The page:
Time for another report [sports theme] from the Wide, Wide, Wide, WILD world of sports!
Enjoying Hightower? How about a weekly email that gives you the full scoop?
Exciting news, sports fans: Marketers have made a trendsetting breakthrough for the corporate branding of sports! For some time, corporations have been plastering our stadiums with such lovable names as Office Depot Center, Bank Of America Stadium, and Enron Field (until that corporation plunged into infamy and bankruptcy.)
Well, if you loved having a cold corporate ID slapped on your local stadium, get ready to be deliriously happy, for corporations have now begun to put their brands on the teams themselves! One of our listeners has labeled this development as an act of “brandalism.”
The first victim is the major league soccer team formerly known as the MetroStars. This New York City team was recently bought by the Austrian corporation that produces Red Bull, the energy drink and cocktail mixer. So – shazam! – the MetroStars are now the New York Red Bulls, and the players trot out for each match wearing jerseys bearing the corporate logo. As the team president gamely says, “We are part of the Red Bull family.”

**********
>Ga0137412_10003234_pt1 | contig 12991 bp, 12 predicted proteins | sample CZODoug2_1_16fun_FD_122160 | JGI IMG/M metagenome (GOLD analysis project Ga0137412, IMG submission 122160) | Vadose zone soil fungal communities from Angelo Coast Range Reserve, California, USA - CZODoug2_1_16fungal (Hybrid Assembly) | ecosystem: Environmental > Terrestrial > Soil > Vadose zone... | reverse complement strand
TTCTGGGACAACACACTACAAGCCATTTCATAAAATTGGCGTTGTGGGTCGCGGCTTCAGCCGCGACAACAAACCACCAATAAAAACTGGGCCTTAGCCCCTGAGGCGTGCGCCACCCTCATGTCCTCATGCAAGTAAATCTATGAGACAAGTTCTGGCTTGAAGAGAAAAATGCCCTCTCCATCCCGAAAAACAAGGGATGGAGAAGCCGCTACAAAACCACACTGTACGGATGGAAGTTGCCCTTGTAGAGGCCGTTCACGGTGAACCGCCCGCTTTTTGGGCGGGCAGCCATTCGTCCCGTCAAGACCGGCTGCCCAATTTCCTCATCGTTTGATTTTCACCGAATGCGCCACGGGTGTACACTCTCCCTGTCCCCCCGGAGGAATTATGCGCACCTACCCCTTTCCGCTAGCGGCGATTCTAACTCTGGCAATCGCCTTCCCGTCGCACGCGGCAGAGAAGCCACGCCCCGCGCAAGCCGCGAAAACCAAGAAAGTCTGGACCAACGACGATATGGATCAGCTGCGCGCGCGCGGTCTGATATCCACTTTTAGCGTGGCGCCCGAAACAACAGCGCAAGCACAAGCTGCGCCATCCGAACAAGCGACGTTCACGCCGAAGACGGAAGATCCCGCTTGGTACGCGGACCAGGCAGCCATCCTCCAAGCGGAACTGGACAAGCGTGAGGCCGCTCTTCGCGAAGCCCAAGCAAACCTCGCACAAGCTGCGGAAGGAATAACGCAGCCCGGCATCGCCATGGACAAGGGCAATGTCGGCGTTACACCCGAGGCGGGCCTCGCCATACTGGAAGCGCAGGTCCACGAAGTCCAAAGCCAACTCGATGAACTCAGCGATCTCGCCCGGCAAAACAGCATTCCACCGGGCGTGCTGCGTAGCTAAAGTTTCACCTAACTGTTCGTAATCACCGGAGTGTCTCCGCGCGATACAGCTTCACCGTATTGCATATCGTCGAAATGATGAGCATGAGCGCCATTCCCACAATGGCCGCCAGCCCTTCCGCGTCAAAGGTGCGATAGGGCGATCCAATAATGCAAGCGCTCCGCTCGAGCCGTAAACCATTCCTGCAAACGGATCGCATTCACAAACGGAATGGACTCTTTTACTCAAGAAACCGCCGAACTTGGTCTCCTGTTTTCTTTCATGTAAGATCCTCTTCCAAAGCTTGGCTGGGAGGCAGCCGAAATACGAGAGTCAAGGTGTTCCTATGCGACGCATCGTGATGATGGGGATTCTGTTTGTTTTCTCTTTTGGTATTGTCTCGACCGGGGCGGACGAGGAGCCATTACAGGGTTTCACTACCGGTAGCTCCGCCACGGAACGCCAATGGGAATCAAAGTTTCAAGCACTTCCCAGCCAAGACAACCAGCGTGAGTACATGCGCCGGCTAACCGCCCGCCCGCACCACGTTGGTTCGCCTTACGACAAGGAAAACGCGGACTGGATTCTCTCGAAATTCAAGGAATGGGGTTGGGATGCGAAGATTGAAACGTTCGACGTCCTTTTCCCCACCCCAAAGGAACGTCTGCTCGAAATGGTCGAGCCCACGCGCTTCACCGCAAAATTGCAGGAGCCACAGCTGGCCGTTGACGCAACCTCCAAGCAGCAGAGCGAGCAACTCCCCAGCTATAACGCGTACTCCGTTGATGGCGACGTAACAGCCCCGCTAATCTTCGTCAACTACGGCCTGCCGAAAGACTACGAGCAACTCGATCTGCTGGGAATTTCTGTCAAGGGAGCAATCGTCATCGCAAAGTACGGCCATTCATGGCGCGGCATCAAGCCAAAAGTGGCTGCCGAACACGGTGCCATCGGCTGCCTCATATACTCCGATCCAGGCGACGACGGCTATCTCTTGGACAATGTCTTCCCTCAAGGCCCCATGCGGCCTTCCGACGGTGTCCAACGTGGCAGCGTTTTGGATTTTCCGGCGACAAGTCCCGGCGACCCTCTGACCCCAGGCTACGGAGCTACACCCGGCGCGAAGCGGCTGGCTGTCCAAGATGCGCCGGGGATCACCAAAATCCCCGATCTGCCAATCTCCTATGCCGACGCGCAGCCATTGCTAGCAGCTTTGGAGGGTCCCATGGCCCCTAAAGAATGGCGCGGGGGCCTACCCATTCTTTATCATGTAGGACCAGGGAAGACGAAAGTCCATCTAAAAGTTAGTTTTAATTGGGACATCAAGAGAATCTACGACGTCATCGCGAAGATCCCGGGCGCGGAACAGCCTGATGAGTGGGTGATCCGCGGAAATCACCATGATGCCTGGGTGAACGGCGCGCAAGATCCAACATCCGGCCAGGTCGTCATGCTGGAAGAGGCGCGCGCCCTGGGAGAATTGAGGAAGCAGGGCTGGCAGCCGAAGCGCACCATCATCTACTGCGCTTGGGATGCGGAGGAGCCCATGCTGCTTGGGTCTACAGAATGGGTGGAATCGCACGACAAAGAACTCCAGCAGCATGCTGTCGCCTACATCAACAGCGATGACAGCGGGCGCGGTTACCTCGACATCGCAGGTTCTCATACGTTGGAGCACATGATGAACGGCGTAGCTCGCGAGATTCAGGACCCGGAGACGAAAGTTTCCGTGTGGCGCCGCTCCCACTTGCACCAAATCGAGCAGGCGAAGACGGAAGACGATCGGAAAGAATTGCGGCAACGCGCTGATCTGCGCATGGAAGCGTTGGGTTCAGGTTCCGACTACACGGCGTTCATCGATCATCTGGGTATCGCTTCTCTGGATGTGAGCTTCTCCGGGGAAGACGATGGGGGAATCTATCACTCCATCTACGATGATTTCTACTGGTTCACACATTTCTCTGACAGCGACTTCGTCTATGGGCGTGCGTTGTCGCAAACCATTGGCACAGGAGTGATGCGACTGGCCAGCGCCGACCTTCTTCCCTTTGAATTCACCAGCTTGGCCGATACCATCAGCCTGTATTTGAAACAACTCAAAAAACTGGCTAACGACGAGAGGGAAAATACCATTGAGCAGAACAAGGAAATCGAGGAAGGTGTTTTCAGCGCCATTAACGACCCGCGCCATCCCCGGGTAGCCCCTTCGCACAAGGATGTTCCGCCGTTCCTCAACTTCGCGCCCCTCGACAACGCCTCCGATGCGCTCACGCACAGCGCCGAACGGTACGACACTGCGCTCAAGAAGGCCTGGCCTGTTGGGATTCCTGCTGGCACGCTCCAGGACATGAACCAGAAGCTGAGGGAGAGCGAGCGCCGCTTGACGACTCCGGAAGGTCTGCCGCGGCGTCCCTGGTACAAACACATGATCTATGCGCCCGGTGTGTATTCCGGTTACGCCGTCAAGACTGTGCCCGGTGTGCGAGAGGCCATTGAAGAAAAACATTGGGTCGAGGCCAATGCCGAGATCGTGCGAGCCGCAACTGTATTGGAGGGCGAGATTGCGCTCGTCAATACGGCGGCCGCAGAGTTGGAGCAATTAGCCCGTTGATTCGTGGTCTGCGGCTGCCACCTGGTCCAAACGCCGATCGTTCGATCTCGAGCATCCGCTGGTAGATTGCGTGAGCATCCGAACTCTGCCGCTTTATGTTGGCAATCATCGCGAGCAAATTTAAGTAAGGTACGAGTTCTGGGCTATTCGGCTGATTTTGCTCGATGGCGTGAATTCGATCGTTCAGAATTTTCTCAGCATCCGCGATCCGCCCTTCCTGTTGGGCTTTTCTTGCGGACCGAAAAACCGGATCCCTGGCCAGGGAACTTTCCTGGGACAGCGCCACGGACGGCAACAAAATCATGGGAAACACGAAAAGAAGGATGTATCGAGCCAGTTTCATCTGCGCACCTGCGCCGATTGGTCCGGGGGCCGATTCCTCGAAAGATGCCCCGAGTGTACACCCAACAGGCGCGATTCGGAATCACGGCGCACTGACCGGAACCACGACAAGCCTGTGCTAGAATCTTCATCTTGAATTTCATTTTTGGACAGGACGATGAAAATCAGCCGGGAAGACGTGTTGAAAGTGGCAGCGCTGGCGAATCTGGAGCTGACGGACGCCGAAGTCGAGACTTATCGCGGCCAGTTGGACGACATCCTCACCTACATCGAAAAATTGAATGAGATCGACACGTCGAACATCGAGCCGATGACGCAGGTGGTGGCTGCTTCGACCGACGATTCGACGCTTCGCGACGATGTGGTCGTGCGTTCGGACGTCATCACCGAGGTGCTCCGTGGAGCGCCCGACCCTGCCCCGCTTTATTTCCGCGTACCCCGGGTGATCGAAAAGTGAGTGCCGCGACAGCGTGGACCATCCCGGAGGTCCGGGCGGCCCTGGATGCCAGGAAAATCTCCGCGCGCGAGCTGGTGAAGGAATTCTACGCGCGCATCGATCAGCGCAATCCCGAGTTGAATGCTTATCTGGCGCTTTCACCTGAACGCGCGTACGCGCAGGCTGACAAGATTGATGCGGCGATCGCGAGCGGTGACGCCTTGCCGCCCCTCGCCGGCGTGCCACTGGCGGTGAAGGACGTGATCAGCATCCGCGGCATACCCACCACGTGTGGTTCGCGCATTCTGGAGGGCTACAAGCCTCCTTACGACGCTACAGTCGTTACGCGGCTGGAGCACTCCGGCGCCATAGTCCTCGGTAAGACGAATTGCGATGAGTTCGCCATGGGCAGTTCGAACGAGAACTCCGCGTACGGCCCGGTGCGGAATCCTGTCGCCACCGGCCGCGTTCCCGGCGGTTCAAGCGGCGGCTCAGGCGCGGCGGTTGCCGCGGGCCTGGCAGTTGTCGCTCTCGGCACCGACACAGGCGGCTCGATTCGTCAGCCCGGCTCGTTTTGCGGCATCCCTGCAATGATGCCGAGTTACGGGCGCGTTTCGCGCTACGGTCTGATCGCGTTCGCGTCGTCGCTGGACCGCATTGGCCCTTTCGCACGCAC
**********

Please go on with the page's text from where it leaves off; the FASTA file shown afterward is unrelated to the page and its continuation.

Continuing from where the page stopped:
How sweet. But, it’s not a family. It’s a corporation – and the team is just another commodity being peddled by the executives and beancounters back at headquarters. It’s one thing to cheer for a team – but it’s hard to connect with a corporate profit center: “Go Red Bulls! Raise your return on investment! Downsize the workforce! Hike your CEO’s pay! Scooooooorrrre!”
"Two wrongs don't make a right, but three left turns do." --Jim Hightower
One sports marketing executive scoffs at critics who’re concerned that other corporations will follow the Red Bull example. “Can you imagine the New York Rangers [hockey team] being called the ABC Rangers?” he asked.
This is Jim Hightower saying… Sadly, yes. I can also imagine the Wal-Mart Warriors, the Yahoo! Yankees, or the Exxon Mobil Cowboys. After all, we’re talking about profit-grabbing corporations here – not sports.
“First Stadiums, Now Teams Take a Corporate Identity,” The New York Times, March 22, 2006.